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WATCH OUT FOR KILLER OCTOTHORPES

How many times have you clicked on a link to a popup window and find that when you close the popup, you're back at the top of the page again? Well, you've been attacked by an octothorpe and I bet you didn't even know it! A what-o-thorpe, you ask? Octothorpe comes from the Greek word octo, which means eight. (If you've seen the movie My Big Fat Greek Wedding, you should know that all words come from a Greek word! Joe tells me that the thorpe part comes from James Oglethorpe, Georgia's founder. Should we believe him? The true origin is unkown according to the dictionary, so the world may never know...) Anyway, this is an octothorpe: #. You can call it the number sign, a hash, a pound sign or any other words it may be known as, but I call 'em octothorpes.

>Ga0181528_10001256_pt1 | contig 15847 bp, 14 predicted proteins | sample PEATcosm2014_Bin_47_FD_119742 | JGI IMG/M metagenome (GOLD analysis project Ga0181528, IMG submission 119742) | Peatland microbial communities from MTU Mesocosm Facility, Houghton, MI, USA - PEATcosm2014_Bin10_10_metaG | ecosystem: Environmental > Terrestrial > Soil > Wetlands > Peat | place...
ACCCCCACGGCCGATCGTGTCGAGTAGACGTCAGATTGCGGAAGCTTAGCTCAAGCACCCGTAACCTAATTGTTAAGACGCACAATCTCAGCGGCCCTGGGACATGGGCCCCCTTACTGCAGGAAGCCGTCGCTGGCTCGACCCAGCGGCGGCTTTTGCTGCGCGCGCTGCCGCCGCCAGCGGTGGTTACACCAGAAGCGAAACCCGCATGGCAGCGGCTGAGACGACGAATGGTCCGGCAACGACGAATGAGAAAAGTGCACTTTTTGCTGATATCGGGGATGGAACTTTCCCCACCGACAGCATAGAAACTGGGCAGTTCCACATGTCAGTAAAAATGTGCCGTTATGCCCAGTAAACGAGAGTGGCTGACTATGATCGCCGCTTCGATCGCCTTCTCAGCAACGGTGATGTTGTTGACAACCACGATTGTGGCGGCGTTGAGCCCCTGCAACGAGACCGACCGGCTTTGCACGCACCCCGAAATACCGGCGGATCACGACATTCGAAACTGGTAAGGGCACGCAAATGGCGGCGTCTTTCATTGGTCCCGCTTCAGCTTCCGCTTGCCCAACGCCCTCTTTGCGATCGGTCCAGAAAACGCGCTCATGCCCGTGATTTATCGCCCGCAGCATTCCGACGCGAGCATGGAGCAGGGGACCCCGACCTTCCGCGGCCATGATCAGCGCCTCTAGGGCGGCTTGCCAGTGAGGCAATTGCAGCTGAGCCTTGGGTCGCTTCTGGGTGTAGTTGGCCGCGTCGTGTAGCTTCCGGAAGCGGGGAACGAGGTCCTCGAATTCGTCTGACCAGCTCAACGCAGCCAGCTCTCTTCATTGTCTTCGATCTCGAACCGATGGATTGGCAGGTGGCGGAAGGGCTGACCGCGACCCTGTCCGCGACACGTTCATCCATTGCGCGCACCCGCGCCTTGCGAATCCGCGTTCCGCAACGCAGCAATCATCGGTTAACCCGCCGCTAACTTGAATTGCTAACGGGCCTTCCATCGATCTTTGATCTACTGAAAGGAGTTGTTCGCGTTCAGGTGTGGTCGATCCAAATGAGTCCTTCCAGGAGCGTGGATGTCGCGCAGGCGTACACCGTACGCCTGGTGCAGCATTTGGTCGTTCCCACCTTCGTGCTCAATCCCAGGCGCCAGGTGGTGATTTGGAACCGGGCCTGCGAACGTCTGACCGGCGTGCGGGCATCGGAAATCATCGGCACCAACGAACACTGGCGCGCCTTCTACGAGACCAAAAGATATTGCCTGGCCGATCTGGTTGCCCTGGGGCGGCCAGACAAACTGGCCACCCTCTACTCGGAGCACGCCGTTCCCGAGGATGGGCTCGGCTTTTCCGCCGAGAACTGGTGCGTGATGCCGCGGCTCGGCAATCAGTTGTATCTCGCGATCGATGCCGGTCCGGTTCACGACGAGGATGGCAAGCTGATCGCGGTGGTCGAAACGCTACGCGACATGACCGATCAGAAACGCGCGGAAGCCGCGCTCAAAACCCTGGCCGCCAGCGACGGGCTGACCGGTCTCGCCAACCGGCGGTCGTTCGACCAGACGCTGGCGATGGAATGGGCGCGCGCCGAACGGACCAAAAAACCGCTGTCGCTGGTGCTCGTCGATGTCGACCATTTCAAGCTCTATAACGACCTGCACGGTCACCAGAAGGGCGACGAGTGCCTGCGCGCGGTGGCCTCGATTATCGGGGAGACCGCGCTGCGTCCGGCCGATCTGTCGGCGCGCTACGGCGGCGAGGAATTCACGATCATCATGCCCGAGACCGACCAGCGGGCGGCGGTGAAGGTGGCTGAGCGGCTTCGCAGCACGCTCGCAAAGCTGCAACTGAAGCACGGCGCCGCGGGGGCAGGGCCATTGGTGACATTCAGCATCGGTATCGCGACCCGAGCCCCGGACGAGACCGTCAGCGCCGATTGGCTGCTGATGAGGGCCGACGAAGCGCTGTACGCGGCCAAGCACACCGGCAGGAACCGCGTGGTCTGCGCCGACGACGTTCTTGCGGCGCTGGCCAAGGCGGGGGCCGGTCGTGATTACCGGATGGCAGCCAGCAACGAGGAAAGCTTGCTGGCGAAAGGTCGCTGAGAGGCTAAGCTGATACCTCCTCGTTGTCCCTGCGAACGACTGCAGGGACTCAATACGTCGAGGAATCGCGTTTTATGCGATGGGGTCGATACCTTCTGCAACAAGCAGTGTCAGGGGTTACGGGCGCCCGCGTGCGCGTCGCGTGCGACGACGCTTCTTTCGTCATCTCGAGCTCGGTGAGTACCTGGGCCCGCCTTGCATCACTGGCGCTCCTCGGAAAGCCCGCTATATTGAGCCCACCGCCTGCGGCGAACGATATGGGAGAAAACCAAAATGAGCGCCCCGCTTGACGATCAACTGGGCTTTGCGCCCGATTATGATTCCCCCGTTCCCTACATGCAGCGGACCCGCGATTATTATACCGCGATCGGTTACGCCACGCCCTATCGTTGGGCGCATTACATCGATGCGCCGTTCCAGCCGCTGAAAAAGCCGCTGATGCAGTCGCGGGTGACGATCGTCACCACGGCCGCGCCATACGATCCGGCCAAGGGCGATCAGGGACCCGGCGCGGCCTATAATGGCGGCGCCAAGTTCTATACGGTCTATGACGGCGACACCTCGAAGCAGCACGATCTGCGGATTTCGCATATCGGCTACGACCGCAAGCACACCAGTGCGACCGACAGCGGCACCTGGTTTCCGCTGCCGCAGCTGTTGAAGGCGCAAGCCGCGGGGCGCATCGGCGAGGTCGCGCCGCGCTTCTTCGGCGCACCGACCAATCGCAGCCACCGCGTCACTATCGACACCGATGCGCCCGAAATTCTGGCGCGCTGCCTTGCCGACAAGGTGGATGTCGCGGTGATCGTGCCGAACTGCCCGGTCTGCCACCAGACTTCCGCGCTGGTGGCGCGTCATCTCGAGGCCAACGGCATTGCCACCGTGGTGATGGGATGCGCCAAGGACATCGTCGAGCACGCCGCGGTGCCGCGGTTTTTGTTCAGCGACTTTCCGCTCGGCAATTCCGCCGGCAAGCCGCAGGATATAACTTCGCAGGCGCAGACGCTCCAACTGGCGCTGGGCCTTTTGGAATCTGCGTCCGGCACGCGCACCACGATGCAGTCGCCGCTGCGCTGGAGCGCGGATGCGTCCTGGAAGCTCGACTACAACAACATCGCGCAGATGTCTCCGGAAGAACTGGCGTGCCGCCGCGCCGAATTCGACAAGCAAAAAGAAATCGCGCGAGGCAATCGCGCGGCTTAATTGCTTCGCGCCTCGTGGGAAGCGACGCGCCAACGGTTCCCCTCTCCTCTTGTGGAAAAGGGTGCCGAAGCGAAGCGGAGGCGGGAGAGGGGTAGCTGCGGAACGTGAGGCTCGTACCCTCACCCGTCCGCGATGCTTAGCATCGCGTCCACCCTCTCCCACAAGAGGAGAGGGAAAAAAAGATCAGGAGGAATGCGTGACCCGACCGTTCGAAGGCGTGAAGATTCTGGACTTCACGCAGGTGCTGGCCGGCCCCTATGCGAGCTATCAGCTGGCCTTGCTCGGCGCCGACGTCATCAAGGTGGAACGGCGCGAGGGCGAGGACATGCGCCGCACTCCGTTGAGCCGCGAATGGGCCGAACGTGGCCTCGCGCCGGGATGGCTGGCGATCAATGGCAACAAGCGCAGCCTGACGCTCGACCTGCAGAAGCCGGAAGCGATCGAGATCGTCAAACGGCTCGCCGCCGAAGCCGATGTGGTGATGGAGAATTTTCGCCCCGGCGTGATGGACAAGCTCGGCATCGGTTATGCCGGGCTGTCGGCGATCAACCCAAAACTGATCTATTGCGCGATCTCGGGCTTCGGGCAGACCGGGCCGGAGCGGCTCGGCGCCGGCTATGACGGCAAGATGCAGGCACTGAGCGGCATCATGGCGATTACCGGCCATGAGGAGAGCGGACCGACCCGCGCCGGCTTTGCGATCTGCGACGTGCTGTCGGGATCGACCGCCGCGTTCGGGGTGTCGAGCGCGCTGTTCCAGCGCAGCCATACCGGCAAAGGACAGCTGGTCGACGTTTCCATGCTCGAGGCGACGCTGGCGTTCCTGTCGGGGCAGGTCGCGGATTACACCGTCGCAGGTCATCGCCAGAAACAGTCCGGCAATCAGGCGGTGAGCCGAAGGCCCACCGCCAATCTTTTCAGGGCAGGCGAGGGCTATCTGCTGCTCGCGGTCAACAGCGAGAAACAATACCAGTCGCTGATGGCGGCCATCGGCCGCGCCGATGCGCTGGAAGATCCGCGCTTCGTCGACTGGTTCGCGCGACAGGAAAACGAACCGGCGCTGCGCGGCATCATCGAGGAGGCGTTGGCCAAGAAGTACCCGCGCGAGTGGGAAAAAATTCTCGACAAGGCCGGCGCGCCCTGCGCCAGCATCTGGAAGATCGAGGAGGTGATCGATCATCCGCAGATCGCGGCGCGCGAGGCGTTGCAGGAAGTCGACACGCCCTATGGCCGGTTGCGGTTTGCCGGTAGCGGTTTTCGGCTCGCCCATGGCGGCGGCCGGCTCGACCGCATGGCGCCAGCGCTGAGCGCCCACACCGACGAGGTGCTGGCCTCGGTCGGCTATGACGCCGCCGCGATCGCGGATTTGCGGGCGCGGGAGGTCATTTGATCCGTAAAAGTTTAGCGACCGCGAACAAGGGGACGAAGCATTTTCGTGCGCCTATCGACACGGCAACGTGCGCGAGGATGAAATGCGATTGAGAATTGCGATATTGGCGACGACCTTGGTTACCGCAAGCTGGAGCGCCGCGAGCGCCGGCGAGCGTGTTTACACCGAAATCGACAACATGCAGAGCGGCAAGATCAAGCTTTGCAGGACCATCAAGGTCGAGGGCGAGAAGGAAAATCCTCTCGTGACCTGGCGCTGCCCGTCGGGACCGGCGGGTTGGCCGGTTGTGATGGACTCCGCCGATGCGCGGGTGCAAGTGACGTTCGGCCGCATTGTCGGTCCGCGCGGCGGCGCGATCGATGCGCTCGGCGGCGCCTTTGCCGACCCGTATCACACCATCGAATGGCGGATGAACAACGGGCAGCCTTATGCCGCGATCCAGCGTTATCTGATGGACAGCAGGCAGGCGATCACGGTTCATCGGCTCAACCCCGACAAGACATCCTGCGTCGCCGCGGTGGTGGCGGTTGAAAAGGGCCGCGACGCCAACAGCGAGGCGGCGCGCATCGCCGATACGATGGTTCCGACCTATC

Octothorpes are great for some things, but not for creating what is known as a null link. So as you use Dreamweaver's behaviors, keep an eye on the Link field of the Property inspector and make sure that you see javascript:; instead of an octothorpe. If you have a bunch of pages with null links you'd like to fix, you could use Dreamweaver's Find and Replace feature to search for this source code:

And then replace it with this:

This way you'll never subject your site's visitors to killer octothorpes again.

Figure7.2Figure 7.2

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